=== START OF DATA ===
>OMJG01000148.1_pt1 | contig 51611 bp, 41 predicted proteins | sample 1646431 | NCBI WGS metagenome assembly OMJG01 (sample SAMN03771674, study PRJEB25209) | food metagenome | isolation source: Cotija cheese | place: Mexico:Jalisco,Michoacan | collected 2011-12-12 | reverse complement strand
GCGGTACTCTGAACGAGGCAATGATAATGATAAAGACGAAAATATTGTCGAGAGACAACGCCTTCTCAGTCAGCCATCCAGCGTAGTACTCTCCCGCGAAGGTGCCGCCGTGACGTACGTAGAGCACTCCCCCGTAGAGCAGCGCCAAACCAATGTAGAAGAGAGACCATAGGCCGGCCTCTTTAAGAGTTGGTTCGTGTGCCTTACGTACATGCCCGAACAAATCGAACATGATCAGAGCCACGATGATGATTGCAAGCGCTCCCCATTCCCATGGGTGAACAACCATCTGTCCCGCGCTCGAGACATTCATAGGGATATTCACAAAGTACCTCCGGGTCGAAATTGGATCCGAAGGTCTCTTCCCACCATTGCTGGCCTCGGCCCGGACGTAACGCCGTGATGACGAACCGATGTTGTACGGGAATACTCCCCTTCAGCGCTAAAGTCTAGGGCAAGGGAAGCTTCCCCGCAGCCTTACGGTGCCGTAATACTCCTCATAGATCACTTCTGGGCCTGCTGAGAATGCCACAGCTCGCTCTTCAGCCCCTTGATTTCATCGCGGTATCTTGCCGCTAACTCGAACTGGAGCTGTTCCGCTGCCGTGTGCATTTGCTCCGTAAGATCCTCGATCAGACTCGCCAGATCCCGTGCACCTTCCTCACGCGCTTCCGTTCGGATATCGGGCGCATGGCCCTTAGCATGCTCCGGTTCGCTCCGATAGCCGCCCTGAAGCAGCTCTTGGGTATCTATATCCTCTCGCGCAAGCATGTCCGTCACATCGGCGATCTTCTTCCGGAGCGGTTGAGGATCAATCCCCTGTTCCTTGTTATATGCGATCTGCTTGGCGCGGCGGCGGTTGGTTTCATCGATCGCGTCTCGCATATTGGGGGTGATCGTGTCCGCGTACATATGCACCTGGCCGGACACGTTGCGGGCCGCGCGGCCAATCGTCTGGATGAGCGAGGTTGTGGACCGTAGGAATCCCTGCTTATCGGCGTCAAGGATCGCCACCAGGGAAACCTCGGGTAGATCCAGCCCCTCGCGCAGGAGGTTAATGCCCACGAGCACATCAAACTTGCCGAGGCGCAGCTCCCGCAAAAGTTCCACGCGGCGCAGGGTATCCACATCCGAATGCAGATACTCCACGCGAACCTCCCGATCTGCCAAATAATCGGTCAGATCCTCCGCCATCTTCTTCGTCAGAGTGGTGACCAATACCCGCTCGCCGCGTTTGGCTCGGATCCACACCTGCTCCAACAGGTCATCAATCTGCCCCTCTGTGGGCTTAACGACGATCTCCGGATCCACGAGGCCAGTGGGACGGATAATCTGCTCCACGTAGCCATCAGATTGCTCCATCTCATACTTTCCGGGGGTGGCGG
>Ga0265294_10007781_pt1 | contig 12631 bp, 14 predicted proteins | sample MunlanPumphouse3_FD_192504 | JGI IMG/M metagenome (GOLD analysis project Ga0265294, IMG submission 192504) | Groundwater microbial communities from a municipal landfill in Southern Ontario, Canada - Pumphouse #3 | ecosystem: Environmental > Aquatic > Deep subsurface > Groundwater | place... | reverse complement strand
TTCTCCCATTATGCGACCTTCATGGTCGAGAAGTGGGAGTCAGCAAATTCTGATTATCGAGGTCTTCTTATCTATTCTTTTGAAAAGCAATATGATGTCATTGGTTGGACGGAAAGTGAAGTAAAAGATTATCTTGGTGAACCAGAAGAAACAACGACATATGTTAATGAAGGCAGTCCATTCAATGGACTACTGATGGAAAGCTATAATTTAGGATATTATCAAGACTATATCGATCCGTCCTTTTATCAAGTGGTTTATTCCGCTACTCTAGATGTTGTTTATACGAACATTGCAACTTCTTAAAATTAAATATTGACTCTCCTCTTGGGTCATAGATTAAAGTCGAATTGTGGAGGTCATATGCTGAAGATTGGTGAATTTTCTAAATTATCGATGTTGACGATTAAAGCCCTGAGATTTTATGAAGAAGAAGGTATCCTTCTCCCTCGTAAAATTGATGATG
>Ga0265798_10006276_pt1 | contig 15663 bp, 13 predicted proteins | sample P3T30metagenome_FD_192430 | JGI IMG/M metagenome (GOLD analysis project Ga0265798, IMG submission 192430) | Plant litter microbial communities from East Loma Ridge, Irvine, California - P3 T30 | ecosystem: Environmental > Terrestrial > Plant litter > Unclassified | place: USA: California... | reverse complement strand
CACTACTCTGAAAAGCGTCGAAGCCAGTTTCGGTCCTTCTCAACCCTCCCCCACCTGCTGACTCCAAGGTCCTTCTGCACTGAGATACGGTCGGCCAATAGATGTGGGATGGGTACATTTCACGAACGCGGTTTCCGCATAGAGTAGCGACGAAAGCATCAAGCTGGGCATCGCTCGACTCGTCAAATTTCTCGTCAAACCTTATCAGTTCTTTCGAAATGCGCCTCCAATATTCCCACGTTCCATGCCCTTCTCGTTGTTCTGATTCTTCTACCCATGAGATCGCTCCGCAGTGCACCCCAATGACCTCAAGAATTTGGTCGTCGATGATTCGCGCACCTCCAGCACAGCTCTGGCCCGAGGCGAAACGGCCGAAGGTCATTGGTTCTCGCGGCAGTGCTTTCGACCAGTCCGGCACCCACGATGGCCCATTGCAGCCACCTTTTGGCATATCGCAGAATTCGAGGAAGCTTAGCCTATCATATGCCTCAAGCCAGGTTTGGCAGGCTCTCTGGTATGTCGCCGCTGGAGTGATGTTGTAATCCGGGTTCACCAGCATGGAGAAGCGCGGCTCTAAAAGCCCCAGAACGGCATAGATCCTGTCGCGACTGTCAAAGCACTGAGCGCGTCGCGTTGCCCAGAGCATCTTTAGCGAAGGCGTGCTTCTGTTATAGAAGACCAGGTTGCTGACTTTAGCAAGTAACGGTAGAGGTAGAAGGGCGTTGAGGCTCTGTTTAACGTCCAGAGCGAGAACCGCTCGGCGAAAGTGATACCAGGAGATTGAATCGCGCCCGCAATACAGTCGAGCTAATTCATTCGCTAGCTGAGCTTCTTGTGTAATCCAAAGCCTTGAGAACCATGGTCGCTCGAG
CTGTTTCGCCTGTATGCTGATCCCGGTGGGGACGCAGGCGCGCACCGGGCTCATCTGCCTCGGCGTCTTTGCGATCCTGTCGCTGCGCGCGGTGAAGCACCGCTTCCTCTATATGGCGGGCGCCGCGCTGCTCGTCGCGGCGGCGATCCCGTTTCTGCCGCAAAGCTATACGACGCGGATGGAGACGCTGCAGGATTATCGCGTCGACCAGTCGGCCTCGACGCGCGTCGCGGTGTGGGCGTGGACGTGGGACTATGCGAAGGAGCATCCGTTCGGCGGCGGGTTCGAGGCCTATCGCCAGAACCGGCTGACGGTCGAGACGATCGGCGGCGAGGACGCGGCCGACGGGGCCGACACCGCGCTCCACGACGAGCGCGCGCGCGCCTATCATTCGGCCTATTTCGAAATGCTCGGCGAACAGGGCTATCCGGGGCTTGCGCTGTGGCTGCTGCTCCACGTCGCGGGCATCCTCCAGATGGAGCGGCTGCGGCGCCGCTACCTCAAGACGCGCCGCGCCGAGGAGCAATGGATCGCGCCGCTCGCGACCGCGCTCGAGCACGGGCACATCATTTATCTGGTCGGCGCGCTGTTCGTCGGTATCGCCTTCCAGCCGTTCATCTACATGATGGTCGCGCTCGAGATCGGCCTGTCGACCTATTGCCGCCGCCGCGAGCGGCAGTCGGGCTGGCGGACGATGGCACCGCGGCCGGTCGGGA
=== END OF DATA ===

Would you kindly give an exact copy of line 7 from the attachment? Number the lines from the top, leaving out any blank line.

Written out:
CTGTTTCGCCTGTATGCTGATCCCGGTGGGGACGCAGGCGCGCACCGGGCTCATCTGCCTCGGCGTCTTTGCGATCCTGTCGCTGCGCGCGGTGAAGCACCGCTTCCTCTATATGGCGGGCGCCGCGCTGCTCGTCGCGGCGGCGATCCCGTTTCTGCCGCAAAGCTATACGACGCGGATGGAGACGCTGCAGGATTATCGCGTCGACCAGTCGGCCTCGACGCGCGTCGCGGTGTGGGCGTGGACGTGGGACTATGCGAAGGAGCATCCGTTCGGCGGCGGGTTCGAGGCCTATCGCCAGAACCGGCTGACGGTCGAGACGATCGGCGGCGAGGACGCGGCCGACGGGGCCGACACCGCGCTCCACGACGAGCGCGCGCGCGCCTATCATTCGGCCTATTTCGAAATGCTCGGCGAACAGGGCTATCCGGGGCTTGCGCTGTGGCTGCTGCTCCACGTCGCGGGCATCCTCCAGATGGAGCGGCTGCGGCGCCGCTACCTCAAGACGCGCCGCGCCGAGGAGCAATGGATCGCGCCGCTCGCGACCGCGCTCGAGCACGGGCACATCATTTATCTGGTCGGCGCGCTGTTCGTCGGTATCGCCTTCCAGCCGTTCATCTACATGATGGTCGCGCTCGAGATCGGCCTGTCGACCTATTGCCGCCGCCGCGAGCGGCAGTCGGGCTGGCGGACGATGGCACCGCGGCCGGTCGGGA